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Faux-cheese me.
August 10, 2011 2:45 PM   Subscribe

Friends, vegans, lactose-intolerants: lend me your favorite cheese substitutes!

I am really lactose intolerant (or possibly have a dairy allergy; even cheddar gives me Bad Stomach) but holy shit I miss cheese so much. I'm less concerned with the flavor -- although advice on that front is more than welcome -- and more the texture. I miss the meltiness of mozarella, the crumbliness of gorgonzola, the firmness of a good piece of aged cheddar. So, what good replacements are there? I know nothing will be a 1:1 subsitute (and very rarely will it be "better" than the cheese it replaces) but lay it on me, folks.

Two things I know:
Almond cheese works for cheddar.
Nutritional yeast works for parmesan.

What else?
posted by griphus to Food & Drink (27 answers total) 17 users marked this as a favorite
 
Apparently toasted breadcrumbs can be a good parmesan analog, especially in broiled-type dishes. I haven't really done this myself, but I can definitely imagine it working.
posted by threeants at 2:50 PM on August 10, 2011 [1 favorite]


I've heard Daiya "cheese" is one of the only subs that actually goes stringly when melted, so it's apparently pretty awesome for pizza. Here is one blog's review (with pictures!) of a few different brands of fake cheeses.

Another thing that Nutritional Yeast is really good for is melting into sauces. I make a sauce out of tahini, nutritional yeast, hot sauce and a base (either coconut milk is probably the best non-dairy base for this), and it definitely has a cheese sauce "feel" even though it's definitely a different flavour.
posted by Sweetchrysanthemum at 2:51 PM on August 10, 2011


NO WAIT CHECK IT OUT - Finlandia makes 100% lactose free cheeses! I am so fucking godawful lactose intolerant that I can't even take the trace amounts used as inert fillers in so many medications, and I can eat wave upon wave of Finlandia swiss and muenster. They also make havarti but I can't be bothered.
posted by elizardbits at 2:53 PM on August 10, 2011 [2 favorites]


Not a direct answer to your question, but have you tried using Lactaid pills? I have found them quite helpful, albeit inconvenient. I can eat as much cheese as I feel like with them.
posted by Lobster Garden at 2:55 PM on August 10, 2011


Lactaid doesn't really work. There is a large, sigh, psychosematic component to my intolerance. Until I figure that out, I'm staying away.
posted by griphus at 2:59 PM on August 10, 2011


I'm a recent (less than 1 year) vegan. I am sad to tell you that there is no genuinely good commercially available substitute. There are things that are sort of okay, only. I will put Daiya on my pizza in a pinch, but my husband flat out refuses to touch it. And really, I would much rather top my pizza or lasagna with a tofu ricotta or a cashew creme made from scratch.

The best cheese-like thing I've found to date are the fake cheese recipes in Julie Hasson's awesome book Vegan Diner. You may be able to look inside the book on Amazon or Google books - if you can find the Great Smoky Mountain Cheeze recipe, that's the best thing I've found that even comes close to working on a grilled cheese sandwich, for example. It's a lot like a spreadable cheese you might find in a Hickory Farms gift basket or similar. She also has a really good recipe for fake mac & cheese in there that makes use of both cashews and nutritional yeast. A lot of vegan mac & cheese recipes are really heavy on the nutritional yeast flavor, but that one is pretty subtle.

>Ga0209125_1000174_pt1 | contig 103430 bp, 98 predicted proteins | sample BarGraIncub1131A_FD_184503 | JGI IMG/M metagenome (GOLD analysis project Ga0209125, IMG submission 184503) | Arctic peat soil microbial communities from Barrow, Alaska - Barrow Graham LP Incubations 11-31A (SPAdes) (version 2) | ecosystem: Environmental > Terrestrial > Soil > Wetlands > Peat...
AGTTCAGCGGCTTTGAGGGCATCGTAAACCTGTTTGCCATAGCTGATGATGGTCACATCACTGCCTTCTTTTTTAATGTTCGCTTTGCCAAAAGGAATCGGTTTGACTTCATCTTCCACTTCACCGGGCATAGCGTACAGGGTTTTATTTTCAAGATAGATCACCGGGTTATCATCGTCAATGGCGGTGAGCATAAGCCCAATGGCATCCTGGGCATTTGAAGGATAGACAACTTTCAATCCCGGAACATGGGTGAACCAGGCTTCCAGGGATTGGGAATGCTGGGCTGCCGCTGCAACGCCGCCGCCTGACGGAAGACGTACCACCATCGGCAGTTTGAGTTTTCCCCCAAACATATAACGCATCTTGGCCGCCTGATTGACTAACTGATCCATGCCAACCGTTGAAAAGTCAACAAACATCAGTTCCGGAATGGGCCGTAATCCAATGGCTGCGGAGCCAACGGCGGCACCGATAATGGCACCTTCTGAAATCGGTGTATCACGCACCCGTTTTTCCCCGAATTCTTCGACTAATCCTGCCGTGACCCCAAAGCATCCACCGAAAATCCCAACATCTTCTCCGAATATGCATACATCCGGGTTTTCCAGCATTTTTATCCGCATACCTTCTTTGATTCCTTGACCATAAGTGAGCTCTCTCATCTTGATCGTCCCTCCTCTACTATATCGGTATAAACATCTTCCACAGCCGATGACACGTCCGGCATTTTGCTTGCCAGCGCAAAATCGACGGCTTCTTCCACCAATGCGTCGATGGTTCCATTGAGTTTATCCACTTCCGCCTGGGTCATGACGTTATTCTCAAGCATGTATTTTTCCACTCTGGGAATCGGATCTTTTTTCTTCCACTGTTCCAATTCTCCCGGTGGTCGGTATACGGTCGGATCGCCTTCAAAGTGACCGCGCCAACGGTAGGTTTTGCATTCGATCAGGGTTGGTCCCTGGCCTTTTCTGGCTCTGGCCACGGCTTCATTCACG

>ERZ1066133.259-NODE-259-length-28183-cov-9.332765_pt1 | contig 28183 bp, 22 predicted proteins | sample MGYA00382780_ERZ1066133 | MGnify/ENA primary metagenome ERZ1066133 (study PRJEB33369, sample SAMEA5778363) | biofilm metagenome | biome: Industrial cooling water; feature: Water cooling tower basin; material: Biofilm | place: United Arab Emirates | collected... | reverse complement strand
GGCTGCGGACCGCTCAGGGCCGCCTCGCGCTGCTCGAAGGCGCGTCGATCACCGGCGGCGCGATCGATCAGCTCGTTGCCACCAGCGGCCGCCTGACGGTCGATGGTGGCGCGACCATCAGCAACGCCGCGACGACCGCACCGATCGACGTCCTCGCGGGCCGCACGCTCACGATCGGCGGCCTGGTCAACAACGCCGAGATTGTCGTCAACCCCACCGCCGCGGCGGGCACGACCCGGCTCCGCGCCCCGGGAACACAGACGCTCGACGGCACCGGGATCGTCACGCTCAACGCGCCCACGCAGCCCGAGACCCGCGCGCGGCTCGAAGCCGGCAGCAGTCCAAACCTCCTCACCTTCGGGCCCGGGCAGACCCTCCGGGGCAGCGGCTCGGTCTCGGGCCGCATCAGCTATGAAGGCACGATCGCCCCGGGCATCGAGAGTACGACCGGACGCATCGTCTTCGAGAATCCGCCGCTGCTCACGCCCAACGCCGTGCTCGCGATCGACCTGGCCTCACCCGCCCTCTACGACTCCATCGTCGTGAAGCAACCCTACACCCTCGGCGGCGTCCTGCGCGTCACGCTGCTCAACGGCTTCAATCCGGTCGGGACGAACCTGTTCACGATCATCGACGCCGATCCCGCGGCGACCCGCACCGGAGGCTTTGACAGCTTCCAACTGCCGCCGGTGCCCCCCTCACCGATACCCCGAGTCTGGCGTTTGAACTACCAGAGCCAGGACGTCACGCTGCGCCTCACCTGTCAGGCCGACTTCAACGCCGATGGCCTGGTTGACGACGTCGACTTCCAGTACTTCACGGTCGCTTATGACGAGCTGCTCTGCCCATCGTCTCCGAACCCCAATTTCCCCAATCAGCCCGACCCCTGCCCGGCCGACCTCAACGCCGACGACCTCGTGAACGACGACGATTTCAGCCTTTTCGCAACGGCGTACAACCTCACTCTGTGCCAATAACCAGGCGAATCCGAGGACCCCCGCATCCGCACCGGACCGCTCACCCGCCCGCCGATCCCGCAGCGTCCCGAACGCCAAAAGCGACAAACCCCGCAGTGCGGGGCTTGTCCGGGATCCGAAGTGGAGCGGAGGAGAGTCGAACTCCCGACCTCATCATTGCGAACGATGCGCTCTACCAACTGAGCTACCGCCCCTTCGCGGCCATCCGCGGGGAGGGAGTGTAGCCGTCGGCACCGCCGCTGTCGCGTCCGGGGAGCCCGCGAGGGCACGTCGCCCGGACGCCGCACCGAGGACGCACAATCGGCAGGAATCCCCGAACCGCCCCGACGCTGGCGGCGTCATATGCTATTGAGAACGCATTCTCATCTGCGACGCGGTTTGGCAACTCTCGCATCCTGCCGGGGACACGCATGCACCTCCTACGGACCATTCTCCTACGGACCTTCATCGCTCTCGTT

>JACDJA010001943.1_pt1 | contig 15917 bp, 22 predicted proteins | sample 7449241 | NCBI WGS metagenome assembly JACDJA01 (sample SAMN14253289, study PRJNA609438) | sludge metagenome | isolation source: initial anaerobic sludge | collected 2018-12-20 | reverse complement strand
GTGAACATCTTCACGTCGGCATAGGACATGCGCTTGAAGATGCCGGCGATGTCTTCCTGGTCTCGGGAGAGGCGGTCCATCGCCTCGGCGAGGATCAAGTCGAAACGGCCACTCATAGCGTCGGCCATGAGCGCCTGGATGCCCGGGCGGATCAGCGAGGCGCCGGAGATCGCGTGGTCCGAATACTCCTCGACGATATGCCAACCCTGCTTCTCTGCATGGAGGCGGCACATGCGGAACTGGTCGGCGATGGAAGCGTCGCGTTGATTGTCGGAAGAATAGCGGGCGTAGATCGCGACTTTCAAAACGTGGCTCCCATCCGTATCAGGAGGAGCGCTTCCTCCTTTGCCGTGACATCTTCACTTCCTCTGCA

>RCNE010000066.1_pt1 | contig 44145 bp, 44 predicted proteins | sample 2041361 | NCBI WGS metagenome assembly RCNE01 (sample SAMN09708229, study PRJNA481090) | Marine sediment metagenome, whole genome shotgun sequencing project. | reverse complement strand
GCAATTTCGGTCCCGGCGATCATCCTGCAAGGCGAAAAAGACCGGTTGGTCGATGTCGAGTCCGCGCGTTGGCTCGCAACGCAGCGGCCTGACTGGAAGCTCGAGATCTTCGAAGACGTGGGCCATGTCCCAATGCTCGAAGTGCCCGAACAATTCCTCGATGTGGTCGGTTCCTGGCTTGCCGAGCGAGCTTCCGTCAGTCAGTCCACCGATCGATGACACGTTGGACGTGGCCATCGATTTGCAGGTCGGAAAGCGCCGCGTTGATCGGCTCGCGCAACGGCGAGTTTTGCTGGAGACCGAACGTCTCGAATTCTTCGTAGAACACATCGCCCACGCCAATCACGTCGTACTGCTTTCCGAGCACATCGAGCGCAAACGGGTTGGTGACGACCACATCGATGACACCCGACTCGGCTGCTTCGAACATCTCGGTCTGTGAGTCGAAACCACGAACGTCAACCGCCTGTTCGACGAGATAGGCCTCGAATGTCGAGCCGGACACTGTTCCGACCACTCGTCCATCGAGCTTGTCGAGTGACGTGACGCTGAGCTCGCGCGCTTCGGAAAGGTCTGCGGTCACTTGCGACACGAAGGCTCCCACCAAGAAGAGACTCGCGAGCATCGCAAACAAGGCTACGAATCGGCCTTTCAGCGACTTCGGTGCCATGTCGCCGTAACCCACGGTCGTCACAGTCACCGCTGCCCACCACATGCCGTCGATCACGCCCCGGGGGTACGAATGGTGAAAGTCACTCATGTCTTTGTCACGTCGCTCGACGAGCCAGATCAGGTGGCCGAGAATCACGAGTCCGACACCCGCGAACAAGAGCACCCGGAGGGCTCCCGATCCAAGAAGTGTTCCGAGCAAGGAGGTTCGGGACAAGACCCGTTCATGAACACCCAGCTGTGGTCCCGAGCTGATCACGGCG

I've heard good things about a European brand called Cheezly, but it's not available in the US at the moment and is very, very expensive.
posted by something something at 3:00 PM on August 10, 2011


Oh, and just this morning I was thinking about how Trader Joe's baked, seasoned tofu has a texture similar to a block of cheddar. The flavor is nowhere near cheesy, but if it's texture you're wanting, it might help a bit.
posted by something something at 3:02 PM on August 10, 2011


I love me some meat and dairy, but a job during grad school managing a health food store has put me in contact with an awful lot of vegan cheese substitutes. Awful being the operative word.

Most of them taste like sawdust flavored tofu. They don't melt, they sweat. You never actually eat cheese but your food is haunted by the specter of cheese.

But the Vegan Gourmet line by Follow Your Heart is pretty widely available and tastes pretty good. You are never going to get the beautiful complexity of quality cheese. But as a substitute for your every day cheddar or mozzarella it does a very good job. My vegan coworkers swore by it and I found it to be quite palatable.
posted by munchingzombie at 3:10 PM on August 10, 2011


Daiya is the closest I've seen and tasted.
posted by cnc at 3:36 PM on August 10, 2011 [2 favorites]


Nthing Daiya. It's stringy and the flavor is pretty spot on. Since you aren't going cheese-less for ethical reasons you can probably still eat non-dairy cheeses with caesin, but those won't be on any vegan blogs. If I'm not mistaken caesin is a big element to the texture.
posted by Betty_effn_White at 3:37 PM on August 10, 2011 [1 favorite]